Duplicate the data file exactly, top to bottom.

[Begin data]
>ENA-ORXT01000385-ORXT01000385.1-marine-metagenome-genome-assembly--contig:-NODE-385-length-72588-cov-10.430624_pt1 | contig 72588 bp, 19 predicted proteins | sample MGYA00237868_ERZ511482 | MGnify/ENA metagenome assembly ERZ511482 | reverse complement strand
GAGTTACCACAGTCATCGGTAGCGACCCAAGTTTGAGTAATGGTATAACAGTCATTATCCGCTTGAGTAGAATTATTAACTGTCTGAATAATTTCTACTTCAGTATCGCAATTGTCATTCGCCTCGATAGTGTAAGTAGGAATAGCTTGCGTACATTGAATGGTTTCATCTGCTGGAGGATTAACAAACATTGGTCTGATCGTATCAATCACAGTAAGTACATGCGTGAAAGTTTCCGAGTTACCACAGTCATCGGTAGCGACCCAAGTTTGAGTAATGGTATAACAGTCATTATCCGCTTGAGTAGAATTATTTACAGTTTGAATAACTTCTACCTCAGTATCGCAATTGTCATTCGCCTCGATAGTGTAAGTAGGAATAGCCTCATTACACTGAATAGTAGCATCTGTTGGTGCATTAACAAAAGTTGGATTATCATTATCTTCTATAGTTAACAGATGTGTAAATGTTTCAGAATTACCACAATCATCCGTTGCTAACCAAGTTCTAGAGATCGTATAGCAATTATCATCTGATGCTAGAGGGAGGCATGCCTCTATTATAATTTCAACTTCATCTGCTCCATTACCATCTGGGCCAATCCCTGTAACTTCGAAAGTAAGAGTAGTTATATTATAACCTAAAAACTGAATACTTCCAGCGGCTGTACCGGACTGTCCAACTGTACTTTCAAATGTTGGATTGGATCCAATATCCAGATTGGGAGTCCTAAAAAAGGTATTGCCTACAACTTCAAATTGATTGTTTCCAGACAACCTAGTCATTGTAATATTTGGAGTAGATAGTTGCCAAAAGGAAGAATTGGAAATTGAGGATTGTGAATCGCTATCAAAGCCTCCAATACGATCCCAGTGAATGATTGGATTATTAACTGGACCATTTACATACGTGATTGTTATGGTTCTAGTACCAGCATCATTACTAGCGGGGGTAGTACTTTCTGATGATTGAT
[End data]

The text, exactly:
>ENA-ORXT01000385-ORXT01000385.1-marine-metagenome-genome-assembly--contig:-NODE-385-length-72588-cov-10.430624_pt1 | contig 72588 bp, 19 predicted proteins | sample MGYA00237868_ERZ511482 | MGnify/ENA metagenome assembly ERZ511482 | reverse complement strand
GAGTTACCACAGTCATCGGTAGCGACCCAAGTTTGAGTAATGGTATAACAGTCATTATCCGCTTGAGTAGAATTATTAACTGTCTGAATAATTTCTACTTCAGTATCGCAATTGTCATTCGCCTCGATAGTGTAAGTAGGAATAGCTTGCGTACATTGAATGGTTTCATCTGCTGGAGGATTAACAAACATTGGTCTGATCGTATCAATCACAGTAAGTACATGCGTGAAAGTTTCCGAGTTACCACAGTCATCGGTAGCGACCCAAGTTTGAGTAATGGTATAACAGTCATTATCCGCTTGAGTAGAATTATTTACAGTTTGAATAACTTCTACCTCAGTATCGCAATTGTCATTCGCCTCGATAGTGTAAGTAGGAATAGCCTCATTACACTGAATAGTAGCATCTGTTGGTGCATTAACAAAAGTTGGATTATCATTATCTTCTATAGTTAACAGATGTGTAAATGTTTCAGAATTACCACAATCATCCGTTGCTAACCAAGTTCTAGAGATCGTATAGCAATTATCATCTGATGCTAGAGGGAGGCATGCCTCTATTATAATTTCAACTTCATCTGCTCCATTACCATCTGGGCCAATCCCTGTAACTTCGAAAGTAAGAGTAGTTATATTATAACCTAAAAACTGAATACTTCCAGCGGCTGTACCGGACTGTCCAACTGTACTTTCAAATGTTGGATTGGATCCAATATCCAGATTGGGAGTCCTAAAAAAGGTATTGCCTACAACTTCAAATTGATTGTTTCCAGACAACCTAGTCATTGTAATATTTGGAGTAGATAGTTGCCAAAAGGAAGAATTGGAAATTGAGGATTGTGAATCGCTATCAAAGCCTCCAATACGATCCCAGTGAATGATTGGATTATTAACTGGACCATTTACATACGTGATTGTTATGGTTCTAGTACCAGCATCATTACTAGCGGGGGTAGTACTTTCTGATGATTGAT